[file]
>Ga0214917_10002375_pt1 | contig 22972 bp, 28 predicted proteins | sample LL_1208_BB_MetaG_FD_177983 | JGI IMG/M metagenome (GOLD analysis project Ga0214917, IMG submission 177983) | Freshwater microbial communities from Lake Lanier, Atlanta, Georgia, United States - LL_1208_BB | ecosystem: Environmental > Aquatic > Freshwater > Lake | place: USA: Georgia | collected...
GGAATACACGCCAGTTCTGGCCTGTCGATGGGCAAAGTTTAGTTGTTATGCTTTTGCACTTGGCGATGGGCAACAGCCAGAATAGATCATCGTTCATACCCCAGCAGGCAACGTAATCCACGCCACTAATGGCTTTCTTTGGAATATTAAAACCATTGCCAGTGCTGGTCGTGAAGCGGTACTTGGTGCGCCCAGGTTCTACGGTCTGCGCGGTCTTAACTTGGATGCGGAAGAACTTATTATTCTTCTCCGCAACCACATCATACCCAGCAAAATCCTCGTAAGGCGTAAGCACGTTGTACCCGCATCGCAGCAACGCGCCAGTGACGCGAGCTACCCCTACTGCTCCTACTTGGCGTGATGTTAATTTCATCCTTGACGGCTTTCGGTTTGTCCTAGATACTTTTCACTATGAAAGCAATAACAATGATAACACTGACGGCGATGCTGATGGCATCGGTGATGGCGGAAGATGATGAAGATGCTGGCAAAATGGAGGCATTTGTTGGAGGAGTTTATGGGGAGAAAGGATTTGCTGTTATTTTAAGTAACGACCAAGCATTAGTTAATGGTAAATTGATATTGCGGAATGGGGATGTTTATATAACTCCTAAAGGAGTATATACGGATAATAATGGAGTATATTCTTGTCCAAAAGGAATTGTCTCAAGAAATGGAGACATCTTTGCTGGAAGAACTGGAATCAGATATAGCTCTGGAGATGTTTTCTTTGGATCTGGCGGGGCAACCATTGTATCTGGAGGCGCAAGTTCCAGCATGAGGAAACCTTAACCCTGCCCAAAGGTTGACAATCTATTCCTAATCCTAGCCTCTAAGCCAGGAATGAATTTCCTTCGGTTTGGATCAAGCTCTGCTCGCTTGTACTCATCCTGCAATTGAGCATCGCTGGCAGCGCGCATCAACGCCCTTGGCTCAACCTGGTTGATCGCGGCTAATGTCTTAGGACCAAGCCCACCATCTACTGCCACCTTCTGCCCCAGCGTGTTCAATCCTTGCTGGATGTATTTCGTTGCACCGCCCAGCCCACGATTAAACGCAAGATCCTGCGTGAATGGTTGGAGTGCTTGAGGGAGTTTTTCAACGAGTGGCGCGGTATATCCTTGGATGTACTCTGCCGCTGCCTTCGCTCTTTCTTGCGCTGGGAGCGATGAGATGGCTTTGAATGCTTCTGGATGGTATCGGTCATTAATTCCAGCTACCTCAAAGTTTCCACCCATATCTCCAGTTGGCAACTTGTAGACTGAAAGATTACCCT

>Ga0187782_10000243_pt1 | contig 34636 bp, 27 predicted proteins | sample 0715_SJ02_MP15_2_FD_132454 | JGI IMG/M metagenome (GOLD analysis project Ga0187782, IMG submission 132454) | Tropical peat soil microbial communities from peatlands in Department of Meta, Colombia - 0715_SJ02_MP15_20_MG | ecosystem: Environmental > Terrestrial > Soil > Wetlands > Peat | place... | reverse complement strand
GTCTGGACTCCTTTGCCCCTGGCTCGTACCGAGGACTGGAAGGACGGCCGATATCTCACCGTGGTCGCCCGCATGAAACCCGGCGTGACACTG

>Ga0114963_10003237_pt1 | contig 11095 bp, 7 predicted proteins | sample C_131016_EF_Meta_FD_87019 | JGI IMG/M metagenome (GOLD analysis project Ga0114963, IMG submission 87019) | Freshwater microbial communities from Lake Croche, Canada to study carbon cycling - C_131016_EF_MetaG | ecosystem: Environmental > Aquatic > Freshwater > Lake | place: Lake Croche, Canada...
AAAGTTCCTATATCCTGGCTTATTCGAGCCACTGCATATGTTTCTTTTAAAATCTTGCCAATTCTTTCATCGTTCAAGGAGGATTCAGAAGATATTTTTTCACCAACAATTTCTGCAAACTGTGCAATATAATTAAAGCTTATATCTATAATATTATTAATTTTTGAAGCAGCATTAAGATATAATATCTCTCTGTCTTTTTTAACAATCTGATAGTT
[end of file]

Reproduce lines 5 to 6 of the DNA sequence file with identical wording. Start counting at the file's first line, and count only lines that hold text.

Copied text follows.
>Ga0114963_10003237_pt1 | contig 11095 bp, 7 predicted proteins | sample C_131016_EF_Meta_FD_87019 | JGI IMG/M metagenome (GOLD analysis project Ga0114963, IMG submission 87019) | Freshwater microbial communities from Lake Croche, Canada to study carbon cycling - C_131016_EF_MetaG | ecosystem: Environmental > Aquatic > Freshwater > Lake | place: Lake Croche, Canada...
AAAGTTCCTATATCCTGGCTTATTCGAGCCACTGCATATGTTTCTTTTAAAATCTTGCCAATTCTTTCATCGTTCAAGGAGGATTCAGAAGATATTTTTTCACCAACAATTTCTGCAAACTGTGCAATATAATTAAAGCTTATATCTATAATATTATTAATTTTTGAAGCAGCATTAAGATATAATATCTCTCTGTCTTTTTTAACAATCTGATAGTT